Timing Constraint files are one of the best timing and clock data containers available to the designers, yet they are under utilized today and their value is not fully exploited in the design flow.
The timing information captured in timing constraints files often hold very valuable timing and clocking information. This valuable source of timing data can help the design teams to shorten the design cycles, improve verification quality, and increase analysis accuracy by providing timing information from early design stages to many downstream tools saving valuable time trying to extract timing information manually. The timing and clocking information can not only improve analysis capability and accuracy of downstream tools, but also save a great deal of unnecessary manual setup process which invariably reduces the verification burden and expands the coverage of any such verification work by allowing automated setup of static verification tools such as various flavors of linting tools.
Perhaps one of the reasons for such underutilization is because the timing constraints are often lacking complete timing information and/or are not in sync, or behind actual RTL development. Other reason for their underutilization is perhaps because at the early stages of the design the timing constraints files are not complete and reliable. The underlying fact is that the front-end engineers are not always familiar with the syntax of the timing constraints and view capturing of such information as an extra step.
The emergence of various types of static verification tools from linters of various types and flavors to more complex formal tools in the past decade is a clear indication of the need for enhancing analysis capabilities and/or validation capacity of ever increasing design sizes. We now have static analysis tools for Clock Domain Crossing analysis, Static Power analysis, Test, Place and Route, FPGA Prototyping, Static Timing Analysis, etc, which all in one form or another require setup which is related to the timing and clocking scheme of the design.
The static tools often require setup work; however, to this date the setup is mostly done manually and one has to intuitively extract necessary timing information from variety of sources such as specs, simulation data, or even design knowledge in order to setup these tools for proper operation and to maximize the value of such tools; otherwise the outcome is garbage in garbage out. As an example a CDC setup for an average size chip may take up to 2 weeks or more, done manually. Or trying to define the proper timing window for vector-less power analysis has to be done in the absence of timing data based on designer knowledge and memory.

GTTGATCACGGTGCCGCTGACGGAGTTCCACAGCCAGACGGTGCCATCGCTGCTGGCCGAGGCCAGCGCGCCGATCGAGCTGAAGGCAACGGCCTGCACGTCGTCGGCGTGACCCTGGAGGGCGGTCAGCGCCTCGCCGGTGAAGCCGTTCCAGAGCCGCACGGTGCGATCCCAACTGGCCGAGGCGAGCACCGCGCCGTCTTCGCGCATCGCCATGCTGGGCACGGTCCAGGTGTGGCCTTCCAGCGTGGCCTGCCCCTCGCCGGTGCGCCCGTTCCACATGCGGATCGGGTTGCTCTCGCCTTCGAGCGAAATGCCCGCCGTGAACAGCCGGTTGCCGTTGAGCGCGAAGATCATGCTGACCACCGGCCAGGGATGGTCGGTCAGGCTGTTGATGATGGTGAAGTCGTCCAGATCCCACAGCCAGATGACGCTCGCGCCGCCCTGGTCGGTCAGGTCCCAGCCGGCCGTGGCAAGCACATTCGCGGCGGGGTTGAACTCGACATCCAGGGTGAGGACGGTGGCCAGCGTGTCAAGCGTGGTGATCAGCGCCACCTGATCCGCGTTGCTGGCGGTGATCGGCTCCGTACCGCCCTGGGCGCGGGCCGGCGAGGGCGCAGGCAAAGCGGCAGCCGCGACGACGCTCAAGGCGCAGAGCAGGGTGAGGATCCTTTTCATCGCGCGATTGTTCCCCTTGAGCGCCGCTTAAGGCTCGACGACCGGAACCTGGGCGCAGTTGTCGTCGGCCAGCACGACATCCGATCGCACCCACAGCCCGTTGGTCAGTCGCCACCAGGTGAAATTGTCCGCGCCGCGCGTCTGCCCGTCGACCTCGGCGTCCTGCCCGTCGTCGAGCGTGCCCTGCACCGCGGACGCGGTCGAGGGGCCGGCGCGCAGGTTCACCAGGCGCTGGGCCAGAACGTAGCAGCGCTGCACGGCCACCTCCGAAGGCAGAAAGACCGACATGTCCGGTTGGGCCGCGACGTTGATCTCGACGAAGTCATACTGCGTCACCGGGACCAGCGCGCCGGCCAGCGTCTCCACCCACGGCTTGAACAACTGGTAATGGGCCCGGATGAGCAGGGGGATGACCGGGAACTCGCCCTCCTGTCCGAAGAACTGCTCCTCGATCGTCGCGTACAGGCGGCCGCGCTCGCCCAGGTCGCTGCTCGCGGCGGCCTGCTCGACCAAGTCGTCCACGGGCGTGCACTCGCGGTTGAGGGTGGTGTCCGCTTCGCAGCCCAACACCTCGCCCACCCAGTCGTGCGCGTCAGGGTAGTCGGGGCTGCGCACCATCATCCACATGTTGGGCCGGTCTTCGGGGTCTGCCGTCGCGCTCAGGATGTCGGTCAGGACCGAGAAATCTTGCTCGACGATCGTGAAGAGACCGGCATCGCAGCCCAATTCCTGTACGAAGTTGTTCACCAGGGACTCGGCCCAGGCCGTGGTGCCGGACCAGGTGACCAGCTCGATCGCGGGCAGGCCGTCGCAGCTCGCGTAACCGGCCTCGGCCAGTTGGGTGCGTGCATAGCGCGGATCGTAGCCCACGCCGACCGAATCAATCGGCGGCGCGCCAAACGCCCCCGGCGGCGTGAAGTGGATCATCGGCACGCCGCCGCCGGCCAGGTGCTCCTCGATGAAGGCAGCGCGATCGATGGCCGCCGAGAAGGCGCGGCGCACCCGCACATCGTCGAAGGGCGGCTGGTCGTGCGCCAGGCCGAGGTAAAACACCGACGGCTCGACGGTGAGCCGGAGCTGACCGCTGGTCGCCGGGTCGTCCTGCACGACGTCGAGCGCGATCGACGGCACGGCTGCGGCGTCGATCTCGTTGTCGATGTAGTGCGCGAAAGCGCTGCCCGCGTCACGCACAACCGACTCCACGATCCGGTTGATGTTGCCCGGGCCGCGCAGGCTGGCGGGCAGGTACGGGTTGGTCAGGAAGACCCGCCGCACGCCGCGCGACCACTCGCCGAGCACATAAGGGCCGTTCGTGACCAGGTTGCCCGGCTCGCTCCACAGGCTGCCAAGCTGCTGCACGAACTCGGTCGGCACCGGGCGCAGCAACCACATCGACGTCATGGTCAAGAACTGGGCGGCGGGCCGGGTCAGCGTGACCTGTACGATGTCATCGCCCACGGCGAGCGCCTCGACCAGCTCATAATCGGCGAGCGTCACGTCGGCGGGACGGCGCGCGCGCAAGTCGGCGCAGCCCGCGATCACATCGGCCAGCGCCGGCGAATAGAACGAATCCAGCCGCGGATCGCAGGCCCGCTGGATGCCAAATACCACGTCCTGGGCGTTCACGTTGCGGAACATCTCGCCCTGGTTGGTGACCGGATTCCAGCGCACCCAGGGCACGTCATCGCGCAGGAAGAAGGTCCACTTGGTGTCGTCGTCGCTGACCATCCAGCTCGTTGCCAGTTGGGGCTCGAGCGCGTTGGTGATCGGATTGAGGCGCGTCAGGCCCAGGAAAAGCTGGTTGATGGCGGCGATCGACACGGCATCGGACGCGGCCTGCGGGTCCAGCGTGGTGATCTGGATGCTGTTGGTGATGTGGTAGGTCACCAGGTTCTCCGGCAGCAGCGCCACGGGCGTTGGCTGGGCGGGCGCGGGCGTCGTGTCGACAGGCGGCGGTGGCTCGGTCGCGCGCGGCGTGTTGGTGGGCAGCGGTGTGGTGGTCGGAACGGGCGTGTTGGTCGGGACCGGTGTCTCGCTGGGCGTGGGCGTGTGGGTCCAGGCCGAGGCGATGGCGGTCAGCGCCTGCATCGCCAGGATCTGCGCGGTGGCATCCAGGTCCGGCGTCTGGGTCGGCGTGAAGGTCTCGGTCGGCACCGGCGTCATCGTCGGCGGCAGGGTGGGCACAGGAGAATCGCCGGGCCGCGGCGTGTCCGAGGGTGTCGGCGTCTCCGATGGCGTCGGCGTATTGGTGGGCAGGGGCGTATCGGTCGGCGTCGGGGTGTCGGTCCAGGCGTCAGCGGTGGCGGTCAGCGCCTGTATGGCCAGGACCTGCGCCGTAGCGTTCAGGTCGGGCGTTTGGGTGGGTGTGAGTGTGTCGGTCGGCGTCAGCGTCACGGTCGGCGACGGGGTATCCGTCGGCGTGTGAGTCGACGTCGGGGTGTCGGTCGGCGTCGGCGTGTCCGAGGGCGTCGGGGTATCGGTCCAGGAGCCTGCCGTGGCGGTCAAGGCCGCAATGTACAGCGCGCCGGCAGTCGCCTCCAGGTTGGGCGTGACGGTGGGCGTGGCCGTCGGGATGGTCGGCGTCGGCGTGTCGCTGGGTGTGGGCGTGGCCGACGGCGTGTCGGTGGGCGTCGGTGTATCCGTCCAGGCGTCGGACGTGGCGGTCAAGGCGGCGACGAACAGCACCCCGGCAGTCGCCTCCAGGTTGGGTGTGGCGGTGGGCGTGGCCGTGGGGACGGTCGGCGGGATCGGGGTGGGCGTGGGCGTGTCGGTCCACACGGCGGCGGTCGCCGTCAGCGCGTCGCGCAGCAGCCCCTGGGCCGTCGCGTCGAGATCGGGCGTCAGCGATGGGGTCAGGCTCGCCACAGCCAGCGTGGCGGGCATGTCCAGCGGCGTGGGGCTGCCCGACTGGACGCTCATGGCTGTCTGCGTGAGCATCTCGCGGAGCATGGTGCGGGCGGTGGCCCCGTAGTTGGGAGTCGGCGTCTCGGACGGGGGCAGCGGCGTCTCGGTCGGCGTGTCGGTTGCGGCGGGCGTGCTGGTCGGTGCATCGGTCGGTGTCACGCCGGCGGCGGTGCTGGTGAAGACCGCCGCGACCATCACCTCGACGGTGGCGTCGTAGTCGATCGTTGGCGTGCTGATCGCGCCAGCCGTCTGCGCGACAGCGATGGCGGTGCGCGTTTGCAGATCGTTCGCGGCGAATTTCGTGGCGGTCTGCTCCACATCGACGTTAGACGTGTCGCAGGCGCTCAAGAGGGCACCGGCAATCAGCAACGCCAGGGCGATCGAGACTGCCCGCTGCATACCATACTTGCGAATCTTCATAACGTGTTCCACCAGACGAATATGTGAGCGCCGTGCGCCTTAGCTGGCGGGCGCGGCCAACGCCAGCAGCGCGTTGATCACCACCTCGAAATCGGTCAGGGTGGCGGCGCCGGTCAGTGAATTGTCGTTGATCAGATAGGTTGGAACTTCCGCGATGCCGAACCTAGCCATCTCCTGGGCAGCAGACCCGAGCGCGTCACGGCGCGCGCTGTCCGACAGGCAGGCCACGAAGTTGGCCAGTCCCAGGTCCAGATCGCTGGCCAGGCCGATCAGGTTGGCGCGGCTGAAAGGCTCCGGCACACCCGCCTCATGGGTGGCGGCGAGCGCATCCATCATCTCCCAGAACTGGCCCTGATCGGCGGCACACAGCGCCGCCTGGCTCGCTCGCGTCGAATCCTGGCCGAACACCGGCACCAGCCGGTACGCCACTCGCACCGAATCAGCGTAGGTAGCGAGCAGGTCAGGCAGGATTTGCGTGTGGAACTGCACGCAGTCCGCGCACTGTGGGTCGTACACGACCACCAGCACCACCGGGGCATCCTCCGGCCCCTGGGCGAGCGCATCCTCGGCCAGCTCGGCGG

Another area where quality and up to date timing constraints can help in shortening deign and verification cycles, is keeping FPGA info in sync with the ASIC side. Today they are done independent of one another, partly due to syntactical issues, but mainly because of the design considerations for each type of constraints. Keeping the ASIC side in sync with FPGA is always a challenge. The two can certainly impact one another but there is not a good method currently in place to automate the process for designers on either side, while maintaining a unified timing data source. As a result the designers on each side do their work independent of the others with minimal interaction. Hence delays, inconsistencies and error prone flows.
The timing information are often interwoven and buried into the functional design within the RTL code. However unlike the functional side of the design today, there is no forward propagation of the timing information to the post synthesis and implementation stages of the design. The timing data often generated and driven from the design during RTL coding stage are often left behind at the front-end stage. Additionally, there is currently no method of correlating the timing data between frontend and backend; pre and post synthesis, until gate level simulation is performed late in the implementation stage. Most of such knowledge is transferred only through designer knowledge thus causing multiple iterations.
The timing constraints files are defacto standard for getting such timing information propagated given that they contain reliable information. One way to improve the reliability of such information is to ensure that the timing constraints files are indeed in sync and true representation of the actual HDL through automation as opposed to block by block checks between a manually written timing constraints files and a perceived representation of HDL.
Excellicon automation of clock and mode extraction/analysis directly from HDL achieves the automated generation of necessary timing constraints files for use with downstream design steps. Accurate extraction and analysis of clocking and timing information allows for seamless propagation of timing data from early stages of the design all the way to the final tapeout. Additionally automating the propagation of timing constraints throughout the entire hierarchy allows the designers to instantly see the impact of any changes made to underlying constraints information buried anywhere in the design. The biggest impact perhaps is the fact that the front end designer does not need to learn the timing constraints file syntax.